Western blotting

The cells were lysed using RIPPA buffer (Sigma-Aldrich; Merck KGaA) and total protein concentration was quantified using the BCA protein assay kit (Sigma-Aldrich; Merck KGaA) following the manufacturer's instructions. Total protein (20 µg) was separated by 10% sodium dodecyl sulfate polyacrylamide gel electrophoresis, transferred to PVDF membrane and blocked with TBS-Tween (0.1%) containing 5% bovine serum albumin (Sigma-Aldrich; Merck KGaA) at room temperature for 30 min, and probed with the specific primary antibodies at room temperature for 60 min. Anti-IRS-1 antibody (cat. no. ab52167), anti-Dvl2 antibody (cat. no. ab22616) and anti-β-actin antibody (cat. no. ab8226) were all bought from Abcam, and diluted in 1:2,000 before use. Then, the blot was incubated with specific horseradish peroxidase (HRP)-conjugated secondary antibodies (cat. nos. ab7090 or ab97040; Abcam) at dilution of 1:1,000, and the immunoreactive bands were imaged using enhanced chemiluminescence (Thermo Fisher Scientific, Inc.). The blots were analyzed using ImageJ software (version-2.0; National Institutes of Health).

Cell Counting Kit-8 (CCK-8) assay

For cell proliferation assay, 5x103 cells were seeded into 96-well plates and were analyzed at the indicated time points (24, 48, 72, 96 and 120 h). Then, 10 µl CCK-8 reagent (Sigma-Aldrich; Merck KGaA) was added into each well at 37˚C for another 2-h incubation. The OD470 nm value was determined by a microplate reader (Synergy 2 Multi-Mode Microplate Reader; BioTek Instruments, Inc.).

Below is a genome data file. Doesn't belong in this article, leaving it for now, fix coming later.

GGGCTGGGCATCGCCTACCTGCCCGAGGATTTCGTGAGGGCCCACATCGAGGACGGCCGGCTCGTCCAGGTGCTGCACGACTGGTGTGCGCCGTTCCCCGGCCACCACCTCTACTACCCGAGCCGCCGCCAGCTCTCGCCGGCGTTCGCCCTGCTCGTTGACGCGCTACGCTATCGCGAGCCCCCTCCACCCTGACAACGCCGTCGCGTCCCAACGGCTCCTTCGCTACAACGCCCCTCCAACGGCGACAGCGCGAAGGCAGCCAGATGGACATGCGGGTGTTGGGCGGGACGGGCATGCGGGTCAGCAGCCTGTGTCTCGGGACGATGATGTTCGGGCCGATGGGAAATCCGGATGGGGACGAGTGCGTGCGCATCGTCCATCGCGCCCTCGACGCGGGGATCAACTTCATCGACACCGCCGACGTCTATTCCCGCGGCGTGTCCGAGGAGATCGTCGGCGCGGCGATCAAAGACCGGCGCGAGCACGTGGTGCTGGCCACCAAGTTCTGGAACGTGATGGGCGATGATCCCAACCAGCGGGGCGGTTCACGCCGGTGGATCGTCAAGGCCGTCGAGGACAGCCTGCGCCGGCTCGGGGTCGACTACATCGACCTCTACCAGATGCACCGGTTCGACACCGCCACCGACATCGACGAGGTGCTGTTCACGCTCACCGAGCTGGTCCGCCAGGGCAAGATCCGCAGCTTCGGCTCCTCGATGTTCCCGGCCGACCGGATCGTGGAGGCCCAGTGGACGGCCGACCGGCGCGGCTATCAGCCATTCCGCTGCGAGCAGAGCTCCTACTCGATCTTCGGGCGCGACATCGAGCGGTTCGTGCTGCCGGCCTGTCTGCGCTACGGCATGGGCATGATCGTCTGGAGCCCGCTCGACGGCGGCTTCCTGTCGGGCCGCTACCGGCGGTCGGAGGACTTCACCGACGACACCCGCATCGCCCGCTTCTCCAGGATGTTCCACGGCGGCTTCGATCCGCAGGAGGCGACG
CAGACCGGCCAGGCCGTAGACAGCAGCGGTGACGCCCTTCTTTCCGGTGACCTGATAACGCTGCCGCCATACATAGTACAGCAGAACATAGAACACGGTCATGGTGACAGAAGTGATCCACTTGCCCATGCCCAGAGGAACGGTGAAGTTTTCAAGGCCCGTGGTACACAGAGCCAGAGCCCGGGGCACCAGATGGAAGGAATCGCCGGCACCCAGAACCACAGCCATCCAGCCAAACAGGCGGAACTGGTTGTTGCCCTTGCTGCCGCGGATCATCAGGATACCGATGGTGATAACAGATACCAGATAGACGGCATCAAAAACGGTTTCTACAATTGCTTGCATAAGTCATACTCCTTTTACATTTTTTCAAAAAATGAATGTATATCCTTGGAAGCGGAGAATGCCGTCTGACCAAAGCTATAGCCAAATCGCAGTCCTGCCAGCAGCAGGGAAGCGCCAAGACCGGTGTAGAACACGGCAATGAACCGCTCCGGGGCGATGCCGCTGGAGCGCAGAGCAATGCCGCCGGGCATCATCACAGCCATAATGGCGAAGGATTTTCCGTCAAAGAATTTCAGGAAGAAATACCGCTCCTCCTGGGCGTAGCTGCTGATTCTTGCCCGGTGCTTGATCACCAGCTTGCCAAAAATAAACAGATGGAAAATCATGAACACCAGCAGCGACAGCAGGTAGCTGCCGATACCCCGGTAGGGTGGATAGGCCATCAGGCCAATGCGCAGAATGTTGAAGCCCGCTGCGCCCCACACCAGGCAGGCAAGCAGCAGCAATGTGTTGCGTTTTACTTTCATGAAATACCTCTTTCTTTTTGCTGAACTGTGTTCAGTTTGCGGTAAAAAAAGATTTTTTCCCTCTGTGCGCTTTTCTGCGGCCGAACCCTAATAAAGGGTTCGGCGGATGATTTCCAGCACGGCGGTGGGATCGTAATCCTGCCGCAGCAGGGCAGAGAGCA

Transfection

PcDNA3.1-Dvl2 plasmid was synthesized by Invitrogen (Thermo Fisher Scientific, Inc.), and empty vector pcDNA3.1 was employed as negative control. Small interfering (si)RNA target to IRS-1 (5'-CAAUGAGUGUGCAUAAACUUC-3'), miR-144 mimic (5'-UACAGUAUAGAUGAUGUACU-3'), miR-144 inhibitor (5'-UACAGUAUAGAUGAUGUACU-3') and corresponding negative controls were bought from Guangzhou RiboBio Co., Ltd. Lipofectamine® 2000 (Thermo Fisher Scientific, Inc.) was employed for transfection. For plasmid transfection, 1.6 µg of plasmid was used. For mimic, inhibitor and siRNA transfection, 50 µM of sample was employed following the manufacturer's instruction. After transfection (4 h), the cells were employed for further analyses.

Cell cycle analysis

The cells of interest were trypsinized and suspended with PBS, and then pelleted. After discarding the supernatant, cells were resuspended and fixed with ice-cold 70% ethanol. After 4 h, cells were pelleted and washed with ice-cold PBS, and suspended with 5 µg/ml propidium iodide (PI; Sigma-Aldrich; Merck KGaA) for 10 min in darkness at room temperature. Then, stained cells were analyzed using 3 laser Navios flow cytometers (Beckman Coulter, Inc.) and results were analyzed using FlowJo software (FlowJo LLC; version 9.7.4).

Scratch assay

When the cells reached 95% confluence, cells were scratched with a sterile plastic micropipette tip. After wounding, plates were washed three times with ice-cold PBS, and RIPM-1640 without FBS was added for 24-h incubation. After culturing for 24 h, images were captured by an inverted fluorescence microscope (Nikon Corporation; magnification, x40) and the wound healing ability of each cell line was analyzed. Distances between the edges of the scratch were measured using ImageJ software (version-2.0; National Institutes of Health) to quantitatively evaluate cell migration. Cell migration was calculated according to the following formula: Cell migration ratio = 100 x (0 h scratch width-24 h scratch width)/0 h scratch width.

Transwell assay